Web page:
I have been riding a bike now for two and a half years. When I first bought my bike, which I dubbed Baby Blue, I wasn’t sure how much I would like it. What if it was too hard? What if I hated it? What if I had just wasted $189?
It didn’t take long to discover the joy of movement. It took a little longer to learn how not to fight the bike but work with it, to work the gears, to realize that there was no embarrassment and certainly no shame in shifting to lower gears when going uphill. Of course not! It became an exercise of listening to my body and what it was telling me, and I didn’t need to listen to anyone else. It was me and Baby Blue against the hills, against the wind, against the world.
The first ride I took was only about three miles. I don’t remember how long it took. Then for that first summer, when I would ride in the mornings before work, I would go less than five miles and only about seven or eight miles per hour. It didn’t matter. I was outside, I was riding.
Now, two and half years later, when I ride in the mornings before work, I go nine or ten miles before I have to go back and get ready for work. (I’m sure my co-workers can tell when I haven’t ridden my bike in the morning—surly is the word, and I’m not talking about the brand of cycles.) But on the weekends, when I can ride as much as I feel like, I will regularly go between 15 and 20 miles both days, generally averaging at least 12 miles an hour. It feels glorious.
I had never planned on getting faster. Or necessarily going farther. I hadn’t planned my muscles becoming stronger. I hadn’t planned on losing weight. But all of that happened. It is perhaps true that if I had planned (“plan your work and then work your plan!” “those who fail to plan plan to fail!”) I might be riding even faster, even farther now. All of that may be true.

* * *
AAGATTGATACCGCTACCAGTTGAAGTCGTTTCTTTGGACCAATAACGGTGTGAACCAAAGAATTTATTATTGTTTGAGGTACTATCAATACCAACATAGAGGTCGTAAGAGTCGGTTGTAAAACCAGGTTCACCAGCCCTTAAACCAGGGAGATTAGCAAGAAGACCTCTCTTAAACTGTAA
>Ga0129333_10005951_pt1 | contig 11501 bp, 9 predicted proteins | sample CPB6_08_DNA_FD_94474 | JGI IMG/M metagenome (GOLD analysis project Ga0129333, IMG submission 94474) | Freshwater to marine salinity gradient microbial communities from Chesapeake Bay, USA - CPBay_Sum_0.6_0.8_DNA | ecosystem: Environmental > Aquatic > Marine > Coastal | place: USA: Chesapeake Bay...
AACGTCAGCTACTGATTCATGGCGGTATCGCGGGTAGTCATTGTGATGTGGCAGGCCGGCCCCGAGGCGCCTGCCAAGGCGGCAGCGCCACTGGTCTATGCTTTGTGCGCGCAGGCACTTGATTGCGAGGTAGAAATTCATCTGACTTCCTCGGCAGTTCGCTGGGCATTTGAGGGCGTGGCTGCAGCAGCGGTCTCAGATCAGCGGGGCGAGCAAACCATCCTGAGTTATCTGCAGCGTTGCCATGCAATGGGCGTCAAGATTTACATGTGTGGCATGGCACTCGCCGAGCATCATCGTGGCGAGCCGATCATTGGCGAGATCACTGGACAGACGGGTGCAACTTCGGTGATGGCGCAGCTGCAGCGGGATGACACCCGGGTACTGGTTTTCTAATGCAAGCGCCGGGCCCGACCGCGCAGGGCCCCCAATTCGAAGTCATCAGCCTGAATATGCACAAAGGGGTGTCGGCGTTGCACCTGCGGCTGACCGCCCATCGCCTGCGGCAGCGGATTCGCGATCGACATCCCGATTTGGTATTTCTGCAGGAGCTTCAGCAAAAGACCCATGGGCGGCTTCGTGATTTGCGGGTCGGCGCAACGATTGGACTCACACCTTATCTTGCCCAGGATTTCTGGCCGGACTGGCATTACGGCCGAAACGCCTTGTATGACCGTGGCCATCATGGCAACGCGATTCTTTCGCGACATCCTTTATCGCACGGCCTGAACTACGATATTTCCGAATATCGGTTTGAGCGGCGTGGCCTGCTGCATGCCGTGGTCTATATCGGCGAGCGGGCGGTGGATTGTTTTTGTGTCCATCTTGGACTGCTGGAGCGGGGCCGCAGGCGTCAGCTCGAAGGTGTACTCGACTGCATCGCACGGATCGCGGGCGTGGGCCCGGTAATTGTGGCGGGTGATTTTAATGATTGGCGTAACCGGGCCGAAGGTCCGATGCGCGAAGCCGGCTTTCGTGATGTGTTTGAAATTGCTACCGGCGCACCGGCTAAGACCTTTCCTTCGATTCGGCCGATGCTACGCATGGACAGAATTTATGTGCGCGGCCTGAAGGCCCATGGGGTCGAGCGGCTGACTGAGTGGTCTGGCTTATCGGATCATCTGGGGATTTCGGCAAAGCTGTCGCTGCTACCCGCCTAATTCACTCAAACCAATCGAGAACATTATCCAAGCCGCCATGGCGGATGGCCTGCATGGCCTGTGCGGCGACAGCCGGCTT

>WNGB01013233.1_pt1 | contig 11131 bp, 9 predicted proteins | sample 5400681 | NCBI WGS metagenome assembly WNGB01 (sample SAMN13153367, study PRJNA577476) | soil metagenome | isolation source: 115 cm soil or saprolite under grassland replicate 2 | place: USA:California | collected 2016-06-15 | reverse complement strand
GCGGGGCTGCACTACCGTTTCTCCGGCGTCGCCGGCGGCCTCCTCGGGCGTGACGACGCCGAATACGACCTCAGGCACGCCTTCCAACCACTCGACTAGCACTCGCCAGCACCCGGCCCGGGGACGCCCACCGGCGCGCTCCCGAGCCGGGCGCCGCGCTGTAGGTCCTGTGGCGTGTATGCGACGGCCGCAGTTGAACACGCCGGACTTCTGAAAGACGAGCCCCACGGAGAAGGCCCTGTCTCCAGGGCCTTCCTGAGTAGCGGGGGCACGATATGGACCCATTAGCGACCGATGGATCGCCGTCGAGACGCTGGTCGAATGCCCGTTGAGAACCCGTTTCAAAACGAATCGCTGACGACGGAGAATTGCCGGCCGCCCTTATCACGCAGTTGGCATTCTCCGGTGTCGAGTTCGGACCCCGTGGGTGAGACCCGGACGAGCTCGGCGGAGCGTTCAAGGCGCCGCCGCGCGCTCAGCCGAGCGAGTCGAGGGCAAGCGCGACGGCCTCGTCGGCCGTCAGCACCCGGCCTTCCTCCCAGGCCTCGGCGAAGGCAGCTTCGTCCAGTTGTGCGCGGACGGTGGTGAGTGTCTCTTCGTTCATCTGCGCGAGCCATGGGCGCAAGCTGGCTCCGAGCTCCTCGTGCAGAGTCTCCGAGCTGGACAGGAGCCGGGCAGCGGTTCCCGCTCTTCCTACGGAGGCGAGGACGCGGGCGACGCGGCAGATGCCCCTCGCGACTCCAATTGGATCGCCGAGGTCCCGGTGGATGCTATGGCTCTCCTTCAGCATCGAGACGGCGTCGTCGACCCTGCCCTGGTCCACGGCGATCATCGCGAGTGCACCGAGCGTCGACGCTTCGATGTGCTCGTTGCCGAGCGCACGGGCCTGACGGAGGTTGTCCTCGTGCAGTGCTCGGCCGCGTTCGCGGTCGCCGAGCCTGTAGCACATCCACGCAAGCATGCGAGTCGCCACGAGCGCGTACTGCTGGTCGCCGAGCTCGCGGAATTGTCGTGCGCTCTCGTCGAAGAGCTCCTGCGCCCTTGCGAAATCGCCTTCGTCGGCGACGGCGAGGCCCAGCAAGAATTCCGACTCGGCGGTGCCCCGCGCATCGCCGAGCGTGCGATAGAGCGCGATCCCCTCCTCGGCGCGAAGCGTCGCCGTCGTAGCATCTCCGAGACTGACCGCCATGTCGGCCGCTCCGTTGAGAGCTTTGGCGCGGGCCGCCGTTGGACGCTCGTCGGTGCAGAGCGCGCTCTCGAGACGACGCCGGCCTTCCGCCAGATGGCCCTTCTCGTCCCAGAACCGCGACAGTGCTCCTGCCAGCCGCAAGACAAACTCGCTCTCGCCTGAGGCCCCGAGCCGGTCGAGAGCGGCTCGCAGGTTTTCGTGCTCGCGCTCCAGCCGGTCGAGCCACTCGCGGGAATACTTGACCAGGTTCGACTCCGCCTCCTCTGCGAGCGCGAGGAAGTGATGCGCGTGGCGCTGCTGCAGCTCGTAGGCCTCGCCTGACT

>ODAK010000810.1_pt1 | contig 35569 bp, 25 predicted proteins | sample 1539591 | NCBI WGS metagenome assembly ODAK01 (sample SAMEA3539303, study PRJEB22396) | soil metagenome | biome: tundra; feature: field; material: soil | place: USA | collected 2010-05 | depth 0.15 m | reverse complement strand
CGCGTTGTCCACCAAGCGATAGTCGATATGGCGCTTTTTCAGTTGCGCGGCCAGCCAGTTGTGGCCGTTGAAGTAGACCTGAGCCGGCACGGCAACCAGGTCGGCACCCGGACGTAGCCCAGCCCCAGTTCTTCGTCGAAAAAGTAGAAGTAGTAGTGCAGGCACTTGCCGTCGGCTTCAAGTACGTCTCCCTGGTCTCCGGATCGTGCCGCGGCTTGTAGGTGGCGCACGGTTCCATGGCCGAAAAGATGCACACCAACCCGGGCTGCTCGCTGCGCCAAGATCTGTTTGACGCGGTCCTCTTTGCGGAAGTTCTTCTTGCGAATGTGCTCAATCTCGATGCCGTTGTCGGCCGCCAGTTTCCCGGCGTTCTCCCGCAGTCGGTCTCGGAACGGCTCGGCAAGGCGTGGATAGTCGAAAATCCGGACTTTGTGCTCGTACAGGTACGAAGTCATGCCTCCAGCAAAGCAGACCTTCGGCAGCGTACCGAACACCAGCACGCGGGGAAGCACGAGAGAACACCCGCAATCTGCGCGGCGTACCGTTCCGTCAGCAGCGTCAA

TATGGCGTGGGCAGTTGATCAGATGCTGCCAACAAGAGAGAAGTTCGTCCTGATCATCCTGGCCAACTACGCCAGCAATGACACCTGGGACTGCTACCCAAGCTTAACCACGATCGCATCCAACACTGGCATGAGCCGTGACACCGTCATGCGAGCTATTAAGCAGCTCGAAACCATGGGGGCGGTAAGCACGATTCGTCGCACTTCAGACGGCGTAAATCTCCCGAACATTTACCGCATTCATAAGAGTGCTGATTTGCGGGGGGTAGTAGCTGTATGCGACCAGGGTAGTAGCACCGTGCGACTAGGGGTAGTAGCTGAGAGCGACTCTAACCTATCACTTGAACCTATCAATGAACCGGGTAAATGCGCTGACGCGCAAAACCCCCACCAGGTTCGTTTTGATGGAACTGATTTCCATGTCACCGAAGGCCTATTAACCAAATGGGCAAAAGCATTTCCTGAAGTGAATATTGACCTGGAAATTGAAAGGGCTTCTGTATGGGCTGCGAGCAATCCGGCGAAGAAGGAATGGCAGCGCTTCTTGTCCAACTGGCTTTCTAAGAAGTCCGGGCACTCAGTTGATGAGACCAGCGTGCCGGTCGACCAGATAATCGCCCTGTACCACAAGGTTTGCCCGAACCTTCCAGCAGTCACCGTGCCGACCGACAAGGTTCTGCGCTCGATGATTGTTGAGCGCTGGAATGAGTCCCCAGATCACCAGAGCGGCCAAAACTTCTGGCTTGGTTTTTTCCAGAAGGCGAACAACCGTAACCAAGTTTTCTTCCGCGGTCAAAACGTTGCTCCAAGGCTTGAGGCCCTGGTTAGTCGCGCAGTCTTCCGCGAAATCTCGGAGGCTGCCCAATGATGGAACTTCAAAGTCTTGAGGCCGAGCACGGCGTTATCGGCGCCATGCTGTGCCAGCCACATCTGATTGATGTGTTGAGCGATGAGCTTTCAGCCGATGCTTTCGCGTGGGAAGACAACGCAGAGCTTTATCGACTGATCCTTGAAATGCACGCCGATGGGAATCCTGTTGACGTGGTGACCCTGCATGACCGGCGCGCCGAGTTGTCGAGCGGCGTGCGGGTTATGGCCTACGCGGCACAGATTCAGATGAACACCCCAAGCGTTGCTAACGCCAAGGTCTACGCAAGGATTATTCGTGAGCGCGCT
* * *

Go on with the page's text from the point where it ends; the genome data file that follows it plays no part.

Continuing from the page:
But there is a certain joy in spontaneity, a certain glee in doing something just for the sheer pleasure of doing it. No hidden or not-so-hidden agenda. No motivation needed other than the activity itself. Some people, some planners, never learn that. And while in my job I must schedule, and in my creative endeavors I must outline, and in my marketing efforts I must plan, I reserve the right in my cycling to do none of those things, to simply go where my heart, my legs and Baby Blue will take me on any given day.
Perhaps in life—anyone’s life—there should be one thing, one place, that is structure-free. It doesn’t have to be all of life. It doesn’t even have to be something large. Just something that you, as controller of your own life, can say, “What the heck — I’m going to do what I want to do.”
Here’s to spontaneity.